The following is a translation of Part 4 of the series “Senjin no sokuseki” (Footsteps of Our Predecessors) from the April 2003 (No. 412) issue of Taimo, pp. 34–35.
Part 4: The Conversion of Tokichi Izumita (1 of 2)
While he was impressed with the teachings as conveyed to him by Ryosuke Yamazawa, he did not make the faith a part of his daily life at the time. However, circa the summer of 1877, his son became sick and he himself was suffering from stomach cancer. Ihei Yamamoto came to visit and recommend him to have faith in God. Ihei also gave Tokichi Izumita the following instruction, before offering his prayer, “What you love is your enemy, you must quit what you love.”
After a week, his health completely recovered. Until then, Tokichi Izumita loved his sake, drinking up to 5.4 liters (nearly half a gallon) a day. He lived an unsettled, vagabond life for his love of liquor and was nicknamed “Mud Bear” because he often went on drunken rampages. Yet after he experienced this salvation, it is said he stopped drinking cold turkey and never drank another drop for the rest of his life.
After he was saved, he had a sudden yearning to go to Jiba and returned with Ihei Yamamoto. Tokichi Izumita was 38 years old at the time. He was immediately convinced of Oyasama’s talks on various matters. From that time onward, he concentrated his efforts spreading the fragrance of the teachings and visited the homes of the sick to pray for them while running a business on the side.
Police interference of the path was severe during the time. Oyasama’s son Shuji had obtained a license to run a steam bath and inn to accommodate followers who came to worship while putting up a sign that said worshipers were not allowed inside. Unable to worship openly, Tokichi would leave Osaka in the evening and reached Jiba at around one or two in the morning.
After sleeping at the Residence for about one or two hours, Oyasama would instruct him on a few matters. When dawn broke he would depart Shoyashiki Village for Osaka. As he repeated this daily routine, his faith became stronger and began to neglect his business to engage in salvation work.
His business was selling steamed sweet potatoes, and he was nicknamed “Sweet Potato Bear.” Because he absorbed himself with salvation work, he didn’t put much attention toward selling sweet potatoes. Although he gained a reputation for his excessively cheap prices, it didn’t even earn him a cent.
He would also leave his pullcart on the street as he went around saving others and when he came back there wouldn’t be a single sweet potato left as children had come and taken them away. His wife worked hard to make ends meet. Although he dedicated himself in this way for approximately three years, he was unable to convert any followers.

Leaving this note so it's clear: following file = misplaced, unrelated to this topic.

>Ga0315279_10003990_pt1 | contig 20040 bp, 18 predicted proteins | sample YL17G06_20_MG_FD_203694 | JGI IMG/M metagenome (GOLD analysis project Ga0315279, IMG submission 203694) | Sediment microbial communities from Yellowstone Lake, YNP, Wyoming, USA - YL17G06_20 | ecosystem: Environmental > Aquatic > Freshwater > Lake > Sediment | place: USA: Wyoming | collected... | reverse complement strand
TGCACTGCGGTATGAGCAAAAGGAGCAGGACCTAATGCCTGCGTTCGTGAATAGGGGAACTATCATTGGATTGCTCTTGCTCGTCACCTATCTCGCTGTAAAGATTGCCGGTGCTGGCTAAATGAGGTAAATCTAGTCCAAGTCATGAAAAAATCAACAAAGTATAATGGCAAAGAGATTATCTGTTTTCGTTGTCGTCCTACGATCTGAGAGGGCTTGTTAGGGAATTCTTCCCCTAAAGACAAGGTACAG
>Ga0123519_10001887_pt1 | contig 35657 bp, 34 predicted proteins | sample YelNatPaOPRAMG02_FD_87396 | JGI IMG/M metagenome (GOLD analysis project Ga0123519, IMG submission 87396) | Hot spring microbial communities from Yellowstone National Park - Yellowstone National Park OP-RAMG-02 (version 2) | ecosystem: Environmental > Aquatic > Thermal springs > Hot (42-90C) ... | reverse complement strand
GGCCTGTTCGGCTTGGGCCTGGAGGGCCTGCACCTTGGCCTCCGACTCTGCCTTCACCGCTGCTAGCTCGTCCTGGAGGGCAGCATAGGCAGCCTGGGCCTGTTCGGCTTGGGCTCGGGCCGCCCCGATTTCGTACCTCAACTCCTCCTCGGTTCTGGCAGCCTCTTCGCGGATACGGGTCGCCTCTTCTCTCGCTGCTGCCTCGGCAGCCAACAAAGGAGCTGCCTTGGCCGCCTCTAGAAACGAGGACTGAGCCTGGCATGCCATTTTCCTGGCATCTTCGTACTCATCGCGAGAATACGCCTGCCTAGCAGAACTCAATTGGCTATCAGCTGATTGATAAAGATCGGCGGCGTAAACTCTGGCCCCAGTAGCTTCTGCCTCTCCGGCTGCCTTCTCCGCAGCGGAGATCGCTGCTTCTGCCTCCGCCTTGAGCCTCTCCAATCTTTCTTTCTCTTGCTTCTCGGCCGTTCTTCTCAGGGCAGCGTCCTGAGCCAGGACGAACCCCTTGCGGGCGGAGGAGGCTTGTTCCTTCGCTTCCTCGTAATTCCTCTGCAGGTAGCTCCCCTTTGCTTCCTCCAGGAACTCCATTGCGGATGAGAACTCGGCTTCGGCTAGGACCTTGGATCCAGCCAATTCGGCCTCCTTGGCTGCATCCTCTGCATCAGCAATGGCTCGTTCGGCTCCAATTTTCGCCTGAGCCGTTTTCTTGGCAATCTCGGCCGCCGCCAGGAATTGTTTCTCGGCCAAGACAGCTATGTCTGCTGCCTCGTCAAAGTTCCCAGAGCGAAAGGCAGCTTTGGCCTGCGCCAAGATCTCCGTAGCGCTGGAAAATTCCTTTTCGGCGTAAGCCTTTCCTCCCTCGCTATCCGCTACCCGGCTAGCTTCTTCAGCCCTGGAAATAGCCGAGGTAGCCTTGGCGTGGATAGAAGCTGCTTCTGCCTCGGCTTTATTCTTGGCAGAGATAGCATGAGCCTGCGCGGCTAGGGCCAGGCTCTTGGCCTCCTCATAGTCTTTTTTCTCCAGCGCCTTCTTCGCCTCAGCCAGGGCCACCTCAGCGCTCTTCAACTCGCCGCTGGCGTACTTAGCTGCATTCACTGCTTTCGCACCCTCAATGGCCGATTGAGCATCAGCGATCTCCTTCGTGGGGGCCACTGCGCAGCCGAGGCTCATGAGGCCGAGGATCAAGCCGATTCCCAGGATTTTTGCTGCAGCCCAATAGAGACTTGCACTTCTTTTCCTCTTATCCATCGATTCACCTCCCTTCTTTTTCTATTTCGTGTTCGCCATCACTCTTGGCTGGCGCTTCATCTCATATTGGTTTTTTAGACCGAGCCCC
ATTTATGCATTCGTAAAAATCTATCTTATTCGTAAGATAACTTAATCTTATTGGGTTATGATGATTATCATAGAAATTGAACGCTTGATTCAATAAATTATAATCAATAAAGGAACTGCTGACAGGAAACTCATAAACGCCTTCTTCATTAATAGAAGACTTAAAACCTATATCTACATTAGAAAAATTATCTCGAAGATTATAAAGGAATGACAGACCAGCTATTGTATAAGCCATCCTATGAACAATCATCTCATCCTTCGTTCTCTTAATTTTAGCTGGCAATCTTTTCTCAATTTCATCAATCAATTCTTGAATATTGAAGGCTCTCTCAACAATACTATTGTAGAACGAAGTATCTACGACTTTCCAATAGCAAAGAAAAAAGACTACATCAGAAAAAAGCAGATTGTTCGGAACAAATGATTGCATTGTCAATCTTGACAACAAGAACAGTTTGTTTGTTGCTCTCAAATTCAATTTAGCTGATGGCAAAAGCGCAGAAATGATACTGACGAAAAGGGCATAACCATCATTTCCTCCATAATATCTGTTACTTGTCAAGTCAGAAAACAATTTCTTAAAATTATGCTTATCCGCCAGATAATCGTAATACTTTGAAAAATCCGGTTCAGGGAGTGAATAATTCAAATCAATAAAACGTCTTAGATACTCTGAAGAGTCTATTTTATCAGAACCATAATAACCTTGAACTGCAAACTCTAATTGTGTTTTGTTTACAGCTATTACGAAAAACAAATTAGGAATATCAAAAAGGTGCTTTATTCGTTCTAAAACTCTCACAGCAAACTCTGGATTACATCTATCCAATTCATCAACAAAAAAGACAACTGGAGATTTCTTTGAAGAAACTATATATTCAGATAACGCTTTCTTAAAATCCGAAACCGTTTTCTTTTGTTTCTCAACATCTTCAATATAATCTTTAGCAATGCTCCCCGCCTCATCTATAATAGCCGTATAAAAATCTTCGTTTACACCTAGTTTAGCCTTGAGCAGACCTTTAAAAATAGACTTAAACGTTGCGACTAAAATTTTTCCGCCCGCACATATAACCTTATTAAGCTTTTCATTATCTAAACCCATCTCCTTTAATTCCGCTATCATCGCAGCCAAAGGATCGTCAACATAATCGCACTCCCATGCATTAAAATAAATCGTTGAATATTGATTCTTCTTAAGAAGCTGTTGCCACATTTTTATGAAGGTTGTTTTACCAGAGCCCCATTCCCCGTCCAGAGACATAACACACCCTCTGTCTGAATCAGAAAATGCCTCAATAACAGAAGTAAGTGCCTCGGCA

Tokichi Izumita then reflected and convinced himself that his efforts bore no fruit because he had become too accustomed to the presence of the Parent by being so close to Oyasama’s side. He decided to leave for a distant place.
Taking his inkpad and other possessions to sell along the way, he traveled to this place and that but things did not turn out as he expected. After spending all the traveling expenses that he had prepared, after walking all day, he slept in cemeteries at night and would break flower vases to cook rice in.
He finally reached the province of Echigo (present-day Niigata Prefecture) after about 25 days. Although he walked the streets, the fragrance of the teachings failed to reach people, and even when he was able to find sick people to pray for, they all would end up passing away. As he spent the days in this manner, autumn passed, and winter came. The snow fell day after day, and the thought of when he ought to quit did not even arise in his mind. (To be continued)
Reference: Takano Tomoji 高野友治 . Gozonmei no koro.
- Next installment in this series: 5. The Conversion of Tokichi Izumita (2 of 2)
*Note: This post has been revised since its original publication.
Rev. Tokichi Izumita 泉田藤吉 (1840–1904) later went on to become the first head minister of Nakatsu Fukyojimu-Toriastukai-sho 中津布教事務取扱所 (precursor to “fukyosho“) in 1893, which was elevated to a shikyokai 支教会 (branch church) in 1895. Now known as Tenrikyo Nakatsu Daikyokai 天理教中津大教会 (grand church), it currently oversees 72 bunkyokai (“branch churches”) and 70 fukyosho (“fellowships” or “mission stations”), including Busan Gyohae (church), Gwangsun Gyohae 關鮮教会, and Powon Gyohae 宝元教会 in South Korea. Note: The romanizations of the Korean church names are rough guesses.
Further suggested reading
- Refer to Anecdotes of Oyasama, the Foundress of Tenrikyo, no. 64 “Smoothed Out Gently” (p. 56) and no. 114 “You Went Through Much Difficulty” (p. 95) for two more stories on Rev. Tokichi Izumita.
- Takano, Tomoji. Disciples of Oyasama, Foundress of Tenrikyo, pp. 45–50.